Previous 1 2 3 4 5 6 Next 85 Replies Latest reply: Mar 25, 2007 3:52 PM by nilscrasher Go to original post
  • Antonio Rocco Level 6 Level 6 (10,375 points)
    Eh yourself.

    In my experience bored teenagers are too cool to be bothered with anything like the amount of work required to hack into someone’s network. Besides how may bored teenagers out there are capable of doing it? True, there are certain individuals who can and do do it, but it takes them months. The well known exploitation tools out there are meaningless as there is more than effective security measures out there to defeat them because they areso well-known. As for the random IP thing, I regularly test this as part of my job and guess what it takes a lot of effort to do anything effective. Try it yourself, believe me you will get bored and fed up after 20 minutes, pretty much like a bored teenager would.

    As for the human race and its nature? Path of least resistance is what most people generally follow. If it involves a lot of work, they tend not to bother, there are far mor better things to do: watching paint dry. . . flowers grow. . . etc etc
  • Joeri Sebrechts Level 1 Level 1 (45 points)
    Could it be that the cat is simple triggering a reboot, the system logs in automatically, the cat does its evil things, and the system triggers the screen saver after a period of inactivity?

    1.25 Ghz Mac mini   Mac OS X (10.4.9)  
  • Court Kizer Level 1 Level 1 (95 points)
    Have any of you nutjobs thought of keeping your stupid cat off the keyboard? Maybe try taking a piece of cardboard and shooting some nails through it, then lay it over your keyboard, so the spikes are sticking up. Maybe your cat won't lay on a keyboard that was designed for typing.

    Seriously, your keyboard wasn't designed for your cat to sleep, go buy a cat bed and a heating pad to put under his/her blankets, cat and small animals love the warmth.
  • BrauBeaton Level 1 Level 1 (0 points)
    I'm still little concerned that while a solution has been found by installing a thrid party app (Keyboard Cleaner) that the problem itself was never deduced. Personally I feel it's always best to understand what the problem is before adding band-aid solutions or work-arounds. I posted the following diagnostic process before, but responded mid-thread (newby to .Mac) so it may have been missed:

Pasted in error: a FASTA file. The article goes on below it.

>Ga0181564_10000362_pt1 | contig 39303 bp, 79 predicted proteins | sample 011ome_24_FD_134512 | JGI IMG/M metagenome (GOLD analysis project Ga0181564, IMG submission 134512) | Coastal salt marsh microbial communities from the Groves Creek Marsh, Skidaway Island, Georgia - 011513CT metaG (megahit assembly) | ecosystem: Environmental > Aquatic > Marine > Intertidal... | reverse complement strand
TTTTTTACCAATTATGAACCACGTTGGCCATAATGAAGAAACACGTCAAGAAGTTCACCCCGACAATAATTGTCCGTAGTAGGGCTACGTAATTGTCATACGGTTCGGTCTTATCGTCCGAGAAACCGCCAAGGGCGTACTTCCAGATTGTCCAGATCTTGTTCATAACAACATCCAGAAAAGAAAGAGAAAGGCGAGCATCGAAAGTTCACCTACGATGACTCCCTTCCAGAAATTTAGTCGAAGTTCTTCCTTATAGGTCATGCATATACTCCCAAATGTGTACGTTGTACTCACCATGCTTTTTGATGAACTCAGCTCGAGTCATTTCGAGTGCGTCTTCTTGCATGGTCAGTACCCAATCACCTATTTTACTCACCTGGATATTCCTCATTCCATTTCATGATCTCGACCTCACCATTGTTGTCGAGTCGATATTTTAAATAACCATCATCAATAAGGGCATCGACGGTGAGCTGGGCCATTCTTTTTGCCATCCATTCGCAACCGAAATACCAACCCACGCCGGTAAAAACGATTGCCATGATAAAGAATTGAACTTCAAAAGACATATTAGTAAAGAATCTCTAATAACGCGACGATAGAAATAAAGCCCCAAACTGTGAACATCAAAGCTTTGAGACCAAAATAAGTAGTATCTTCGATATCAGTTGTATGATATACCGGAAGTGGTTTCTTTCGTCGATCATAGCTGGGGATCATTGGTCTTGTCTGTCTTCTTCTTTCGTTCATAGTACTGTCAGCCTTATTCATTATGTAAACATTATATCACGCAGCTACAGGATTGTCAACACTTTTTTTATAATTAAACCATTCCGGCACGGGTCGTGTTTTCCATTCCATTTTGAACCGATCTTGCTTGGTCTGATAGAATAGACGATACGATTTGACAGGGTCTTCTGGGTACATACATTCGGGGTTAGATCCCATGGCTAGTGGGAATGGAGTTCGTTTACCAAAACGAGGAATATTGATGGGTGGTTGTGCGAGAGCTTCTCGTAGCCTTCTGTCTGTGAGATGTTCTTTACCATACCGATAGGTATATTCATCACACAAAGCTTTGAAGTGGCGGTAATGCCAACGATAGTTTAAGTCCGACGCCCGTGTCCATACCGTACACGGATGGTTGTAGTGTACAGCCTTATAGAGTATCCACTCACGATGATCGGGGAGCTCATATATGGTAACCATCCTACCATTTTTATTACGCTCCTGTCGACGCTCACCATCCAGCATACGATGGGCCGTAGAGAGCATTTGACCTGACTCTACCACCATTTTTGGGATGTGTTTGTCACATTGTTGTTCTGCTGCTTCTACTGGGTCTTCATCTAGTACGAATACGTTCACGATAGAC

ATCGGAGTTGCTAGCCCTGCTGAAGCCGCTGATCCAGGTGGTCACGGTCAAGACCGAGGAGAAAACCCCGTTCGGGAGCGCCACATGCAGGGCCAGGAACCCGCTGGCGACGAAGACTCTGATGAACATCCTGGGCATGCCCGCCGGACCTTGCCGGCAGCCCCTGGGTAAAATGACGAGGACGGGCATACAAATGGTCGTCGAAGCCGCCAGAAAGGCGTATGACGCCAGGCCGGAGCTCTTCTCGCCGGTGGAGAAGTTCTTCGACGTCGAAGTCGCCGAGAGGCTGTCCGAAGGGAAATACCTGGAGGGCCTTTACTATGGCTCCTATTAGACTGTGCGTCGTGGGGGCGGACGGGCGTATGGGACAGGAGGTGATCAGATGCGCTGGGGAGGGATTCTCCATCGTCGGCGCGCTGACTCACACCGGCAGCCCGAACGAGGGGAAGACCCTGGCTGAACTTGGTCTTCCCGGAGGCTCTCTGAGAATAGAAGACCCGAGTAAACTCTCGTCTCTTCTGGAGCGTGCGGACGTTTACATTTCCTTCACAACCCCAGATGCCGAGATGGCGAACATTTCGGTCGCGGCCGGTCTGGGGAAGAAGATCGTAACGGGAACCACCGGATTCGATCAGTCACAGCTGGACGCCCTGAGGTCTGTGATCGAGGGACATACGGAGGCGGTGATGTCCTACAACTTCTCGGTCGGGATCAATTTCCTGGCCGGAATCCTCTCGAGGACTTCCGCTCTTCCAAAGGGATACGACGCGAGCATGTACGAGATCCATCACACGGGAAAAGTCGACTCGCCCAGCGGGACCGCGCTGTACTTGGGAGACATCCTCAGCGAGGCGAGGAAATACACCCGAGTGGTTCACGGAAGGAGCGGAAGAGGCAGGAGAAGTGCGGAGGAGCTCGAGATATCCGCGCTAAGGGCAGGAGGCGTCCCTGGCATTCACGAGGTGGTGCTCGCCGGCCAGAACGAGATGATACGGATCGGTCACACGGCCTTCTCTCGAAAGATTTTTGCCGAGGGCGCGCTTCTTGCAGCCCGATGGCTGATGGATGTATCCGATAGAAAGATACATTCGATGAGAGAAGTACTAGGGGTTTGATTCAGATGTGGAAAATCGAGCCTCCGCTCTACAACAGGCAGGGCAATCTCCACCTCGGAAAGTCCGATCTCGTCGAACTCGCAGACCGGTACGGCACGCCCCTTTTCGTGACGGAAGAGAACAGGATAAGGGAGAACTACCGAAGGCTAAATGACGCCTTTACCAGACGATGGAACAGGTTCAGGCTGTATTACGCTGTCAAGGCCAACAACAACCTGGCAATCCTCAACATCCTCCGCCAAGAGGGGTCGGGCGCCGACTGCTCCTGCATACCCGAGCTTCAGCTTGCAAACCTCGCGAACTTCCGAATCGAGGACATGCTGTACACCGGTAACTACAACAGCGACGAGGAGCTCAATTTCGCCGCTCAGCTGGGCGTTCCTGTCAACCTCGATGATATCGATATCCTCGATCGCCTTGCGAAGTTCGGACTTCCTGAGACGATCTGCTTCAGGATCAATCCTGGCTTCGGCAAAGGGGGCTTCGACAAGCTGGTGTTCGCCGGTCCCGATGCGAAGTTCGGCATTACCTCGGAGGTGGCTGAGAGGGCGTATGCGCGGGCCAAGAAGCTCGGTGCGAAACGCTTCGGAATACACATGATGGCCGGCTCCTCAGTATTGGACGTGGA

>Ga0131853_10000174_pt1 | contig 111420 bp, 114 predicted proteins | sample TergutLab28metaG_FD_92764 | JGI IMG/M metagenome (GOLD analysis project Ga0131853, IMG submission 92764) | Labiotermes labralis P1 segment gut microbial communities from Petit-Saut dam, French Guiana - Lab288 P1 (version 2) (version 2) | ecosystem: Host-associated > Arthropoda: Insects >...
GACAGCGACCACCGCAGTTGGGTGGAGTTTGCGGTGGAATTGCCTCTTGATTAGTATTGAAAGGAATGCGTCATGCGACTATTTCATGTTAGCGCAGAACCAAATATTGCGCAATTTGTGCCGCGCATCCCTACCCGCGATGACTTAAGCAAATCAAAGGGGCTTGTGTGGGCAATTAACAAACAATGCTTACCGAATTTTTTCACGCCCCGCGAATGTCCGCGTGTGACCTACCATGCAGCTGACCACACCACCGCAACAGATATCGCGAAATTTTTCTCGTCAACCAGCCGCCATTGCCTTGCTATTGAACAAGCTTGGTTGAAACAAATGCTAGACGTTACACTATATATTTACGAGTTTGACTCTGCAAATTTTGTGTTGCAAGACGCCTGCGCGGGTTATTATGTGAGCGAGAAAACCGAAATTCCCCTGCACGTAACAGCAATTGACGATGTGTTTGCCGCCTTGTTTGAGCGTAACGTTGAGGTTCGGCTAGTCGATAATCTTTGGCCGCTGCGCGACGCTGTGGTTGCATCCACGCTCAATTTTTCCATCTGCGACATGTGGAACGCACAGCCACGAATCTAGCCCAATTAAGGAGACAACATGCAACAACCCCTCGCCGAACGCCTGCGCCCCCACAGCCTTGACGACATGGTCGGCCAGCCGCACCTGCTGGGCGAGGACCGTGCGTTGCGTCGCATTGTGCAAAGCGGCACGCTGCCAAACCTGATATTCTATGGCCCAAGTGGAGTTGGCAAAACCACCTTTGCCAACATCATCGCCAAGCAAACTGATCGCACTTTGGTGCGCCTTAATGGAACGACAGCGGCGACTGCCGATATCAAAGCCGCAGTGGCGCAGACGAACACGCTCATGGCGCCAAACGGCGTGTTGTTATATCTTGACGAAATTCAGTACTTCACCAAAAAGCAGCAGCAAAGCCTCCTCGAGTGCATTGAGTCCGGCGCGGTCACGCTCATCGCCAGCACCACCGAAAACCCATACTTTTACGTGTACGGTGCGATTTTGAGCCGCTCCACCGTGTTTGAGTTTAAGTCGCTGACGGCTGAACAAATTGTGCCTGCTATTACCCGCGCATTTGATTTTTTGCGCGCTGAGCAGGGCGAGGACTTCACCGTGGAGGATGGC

However, should I be worried that persons could be
    screwing with my desktop and files while my iBook is
    locked up in the screensaver? Is that a legitimate
    concern?


    It is very possible that the screensaver only blocks a person from being able to see any sensitive data and that the keyboard/trackpad still remains functional while the output to the screen is shut down.

    To test this:
    -Place the cursor over the System Preferences icon in the dock and then invoke the screensaver lock.
    -Try clicking the trackpad while the screen is locked. (You could even try blindly using the trackpad to move the cursor side-to-side and enter random clicks)
    -Unlock the screen and see if any applications have opened up.

    If you find open apps then you will know that the screensaver lock only blocks visible output, not keyboard/mouse inputs. This would then confirm it is not a matter of a cat subverting your security, but rather a case of the user believing its function is supposed to do more than it actually does. In this case, Keyboard Cleaner would be an obvious and appropriate solution.


    Quad G5   Mac OS X (10.4.9)  
  • BrauBeaton Level 1 Level 1 (0 points)
    I'm still little concerned that while a solution has been found by installing a thrid party app (Keyboard Cleaner) that the problem itself was never deduced. Personally I feel it's always best to understand what the problem is before adding band-aid solutions or work-arounds. I posted the following diagnostic process before, but responded mid-thread (newby to .Mac) so it may have been missed: